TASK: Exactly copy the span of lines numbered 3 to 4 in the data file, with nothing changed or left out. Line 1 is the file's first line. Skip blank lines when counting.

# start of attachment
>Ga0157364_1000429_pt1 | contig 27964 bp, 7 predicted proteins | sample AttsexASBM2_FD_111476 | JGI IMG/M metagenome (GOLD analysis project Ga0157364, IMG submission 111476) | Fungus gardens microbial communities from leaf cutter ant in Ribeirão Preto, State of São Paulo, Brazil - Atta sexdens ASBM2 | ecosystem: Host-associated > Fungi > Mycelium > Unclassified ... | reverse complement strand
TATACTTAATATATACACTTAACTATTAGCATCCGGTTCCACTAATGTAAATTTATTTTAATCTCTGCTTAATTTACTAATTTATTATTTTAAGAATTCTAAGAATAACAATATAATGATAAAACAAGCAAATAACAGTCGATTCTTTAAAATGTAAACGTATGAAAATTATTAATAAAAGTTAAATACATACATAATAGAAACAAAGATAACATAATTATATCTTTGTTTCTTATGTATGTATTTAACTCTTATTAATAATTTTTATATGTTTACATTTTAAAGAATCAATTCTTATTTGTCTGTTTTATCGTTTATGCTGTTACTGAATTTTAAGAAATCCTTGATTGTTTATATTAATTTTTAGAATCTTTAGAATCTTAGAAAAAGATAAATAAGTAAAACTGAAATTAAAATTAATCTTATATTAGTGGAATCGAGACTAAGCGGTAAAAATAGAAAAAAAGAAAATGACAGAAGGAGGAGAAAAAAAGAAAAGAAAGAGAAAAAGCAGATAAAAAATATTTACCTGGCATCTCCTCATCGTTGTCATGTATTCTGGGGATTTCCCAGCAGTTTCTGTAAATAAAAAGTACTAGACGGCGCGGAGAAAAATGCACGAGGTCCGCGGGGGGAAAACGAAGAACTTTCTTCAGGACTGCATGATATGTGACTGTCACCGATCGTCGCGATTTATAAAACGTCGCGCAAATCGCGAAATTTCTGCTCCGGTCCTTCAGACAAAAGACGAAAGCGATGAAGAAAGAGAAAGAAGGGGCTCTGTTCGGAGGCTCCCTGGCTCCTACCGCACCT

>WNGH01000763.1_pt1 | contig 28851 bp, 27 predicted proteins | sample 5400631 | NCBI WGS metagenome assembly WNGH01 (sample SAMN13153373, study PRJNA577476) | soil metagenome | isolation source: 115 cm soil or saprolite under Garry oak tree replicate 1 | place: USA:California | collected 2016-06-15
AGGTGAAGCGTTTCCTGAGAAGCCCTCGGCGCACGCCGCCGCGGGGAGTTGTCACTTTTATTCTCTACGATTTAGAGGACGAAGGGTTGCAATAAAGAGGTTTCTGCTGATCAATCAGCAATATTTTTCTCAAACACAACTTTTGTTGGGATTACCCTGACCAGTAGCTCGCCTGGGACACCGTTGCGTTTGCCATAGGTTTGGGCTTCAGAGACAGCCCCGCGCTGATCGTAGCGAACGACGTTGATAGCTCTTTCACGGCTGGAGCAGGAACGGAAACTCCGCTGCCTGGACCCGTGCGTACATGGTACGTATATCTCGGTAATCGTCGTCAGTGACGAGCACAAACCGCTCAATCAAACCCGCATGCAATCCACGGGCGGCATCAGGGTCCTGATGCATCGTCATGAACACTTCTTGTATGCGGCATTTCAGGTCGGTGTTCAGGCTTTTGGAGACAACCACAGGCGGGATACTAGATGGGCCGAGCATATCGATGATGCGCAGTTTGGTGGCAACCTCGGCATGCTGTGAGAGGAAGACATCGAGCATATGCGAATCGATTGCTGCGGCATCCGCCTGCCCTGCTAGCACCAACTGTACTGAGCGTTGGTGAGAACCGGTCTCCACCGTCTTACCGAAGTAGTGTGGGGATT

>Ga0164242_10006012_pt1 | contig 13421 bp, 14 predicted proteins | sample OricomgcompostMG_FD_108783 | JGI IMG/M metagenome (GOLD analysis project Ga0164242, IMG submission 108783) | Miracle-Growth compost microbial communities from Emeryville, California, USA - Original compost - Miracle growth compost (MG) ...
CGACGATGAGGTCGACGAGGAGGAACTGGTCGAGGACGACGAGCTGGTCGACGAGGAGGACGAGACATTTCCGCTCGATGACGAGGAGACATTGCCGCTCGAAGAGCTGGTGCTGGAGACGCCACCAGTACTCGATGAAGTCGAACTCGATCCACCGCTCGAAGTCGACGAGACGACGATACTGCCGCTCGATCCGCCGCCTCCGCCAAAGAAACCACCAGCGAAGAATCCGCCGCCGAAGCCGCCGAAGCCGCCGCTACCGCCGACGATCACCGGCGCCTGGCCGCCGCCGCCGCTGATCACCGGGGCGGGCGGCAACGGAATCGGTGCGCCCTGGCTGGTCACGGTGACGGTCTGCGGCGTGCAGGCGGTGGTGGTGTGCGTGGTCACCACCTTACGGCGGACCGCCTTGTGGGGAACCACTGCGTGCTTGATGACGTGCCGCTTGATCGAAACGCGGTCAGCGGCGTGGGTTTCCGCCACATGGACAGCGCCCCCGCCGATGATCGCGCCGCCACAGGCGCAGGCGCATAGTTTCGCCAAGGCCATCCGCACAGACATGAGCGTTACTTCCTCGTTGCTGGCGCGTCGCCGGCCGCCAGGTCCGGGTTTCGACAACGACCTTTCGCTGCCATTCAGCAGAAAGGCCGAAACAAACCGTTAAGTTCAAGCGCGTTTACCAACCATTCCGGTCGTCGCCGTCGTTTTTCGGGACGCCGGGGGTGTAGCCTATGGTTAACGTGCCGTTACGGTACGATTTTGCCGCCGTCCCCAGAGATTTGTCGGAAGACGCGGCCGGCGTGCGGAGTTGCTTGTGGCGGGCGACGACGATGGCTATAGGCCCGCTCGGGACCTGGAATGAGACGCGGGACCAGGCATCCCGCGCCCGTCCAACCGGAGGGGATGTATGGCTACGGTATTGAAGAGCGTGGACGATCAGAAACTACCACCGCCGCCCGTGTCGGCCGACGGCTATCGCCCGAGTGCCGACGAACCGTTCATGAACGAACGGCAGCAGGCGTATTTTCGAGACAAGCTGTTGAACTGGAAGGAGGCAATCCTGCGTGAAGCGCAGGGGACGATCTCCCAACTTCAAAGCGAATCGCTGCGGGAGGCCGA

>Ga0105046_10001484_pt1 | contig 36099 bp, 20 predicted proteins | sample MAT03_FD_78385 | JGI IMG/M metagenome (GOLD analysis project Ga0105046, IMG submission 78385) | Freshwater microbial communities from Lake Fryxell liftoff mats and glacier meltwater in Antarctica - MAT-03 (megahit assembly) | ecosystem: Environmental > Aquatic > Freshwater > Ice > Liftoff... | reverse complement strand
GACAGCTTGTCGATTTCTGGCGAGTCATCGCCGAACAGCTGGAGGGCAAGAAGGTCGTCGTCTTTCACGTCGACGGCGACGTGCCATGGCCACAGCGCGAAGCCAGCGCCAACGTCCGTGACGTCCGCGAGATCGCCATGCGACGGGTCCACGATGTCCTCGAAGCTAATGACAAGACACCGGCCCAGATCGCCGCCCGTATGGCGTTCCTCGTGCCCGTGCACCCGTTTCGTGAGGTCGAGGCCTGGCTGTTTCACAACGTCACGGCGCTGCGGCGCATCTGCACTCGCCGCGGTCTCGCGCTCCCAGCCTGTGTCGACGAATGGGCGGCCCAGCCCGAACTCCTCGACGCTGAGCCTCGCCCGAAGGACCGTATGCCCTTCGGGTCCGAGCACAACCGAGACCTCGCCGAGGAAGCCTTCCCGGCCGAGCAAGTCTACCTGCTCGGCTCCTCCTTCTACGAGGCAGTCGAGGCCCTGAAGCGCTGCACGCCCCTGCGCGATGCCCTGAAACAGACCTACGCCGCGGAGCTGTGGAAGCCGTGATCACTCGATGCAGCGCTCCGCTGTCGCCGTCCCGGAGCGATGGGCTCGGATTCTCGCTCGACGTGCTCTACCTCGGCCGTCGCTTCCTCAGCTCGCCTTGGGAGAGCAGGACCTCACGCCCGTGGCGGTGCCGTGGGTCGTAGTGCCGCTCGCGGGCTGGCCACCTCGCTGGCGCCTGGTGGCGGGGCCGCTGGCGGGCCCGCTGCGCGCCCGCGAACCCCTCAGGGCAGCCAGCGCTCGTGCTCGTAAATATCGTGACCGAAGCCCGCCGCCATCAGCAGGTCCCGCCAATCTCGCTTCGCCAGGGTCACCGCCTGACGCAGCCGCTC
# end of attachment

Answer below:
>WNGH01000763.1_pt1 | contig 28851 bp, 27 predicted proteins | sample 5400631 | NCBI WGS metagenome assembly WNGH01 (sample SAMN13153373, study PRJNA577476) | soil metagenome | isolation source: 115 cm soil or saprolite under Garry oak tree replicate 1 | place: USA:California | collected 2016-06-15
AGGTGAAGCGTTTCCTGAGAAGCCCTCGGCGCACGCCGCCGCGGGGAGTTGTCACTTTTATTCTCTACGATTTAGAGGACGAAGGGTTGCAATAAAGAGGTTTCTGCTGATCAATCAGCAATATTTTTCTCAAACACAACTTTTGTTGGGATTACCCTGACCAGTAGCTCGCCTGGGACACCGTTGCGTTTGCCATAGGTTTGGGCTTCAGAGACAGCCCCGCGCTGATCGTAGCGAACGACGTTGATAGCTCTTTCACGGCTGGAGCAGGAACGGAAACTCCGCTGCCTGGACCCGTGCGTACATGGTACGTATATCTCGGTAATCGTCGTCAGTGACGAGCACAAACCGCTCAATCAAACCCGCATGCAATCCACGGGCGGCATCAGGGTCCTGATGCATCGTCATGAACACTTCTTGTATGCGGCATTTCAGGTCGGTGTTCAGGCTTTTGGAGACAACCACAGGCGGGATACTAGATGGGCCGAGCATATCGATGATGCGCAGTTTGGTGGCAACCTCGGCATGCTGTGAGAGGAAGACATCGAGCATATGCGAATCGATTGCTGCGGCATCCGCCTGCCCTGCTAGCACCAACTGTACTGAGCGTTGGTGAGAACCGGTCTCCACCGTCTTACCGAAGTAGTGTGGGGATT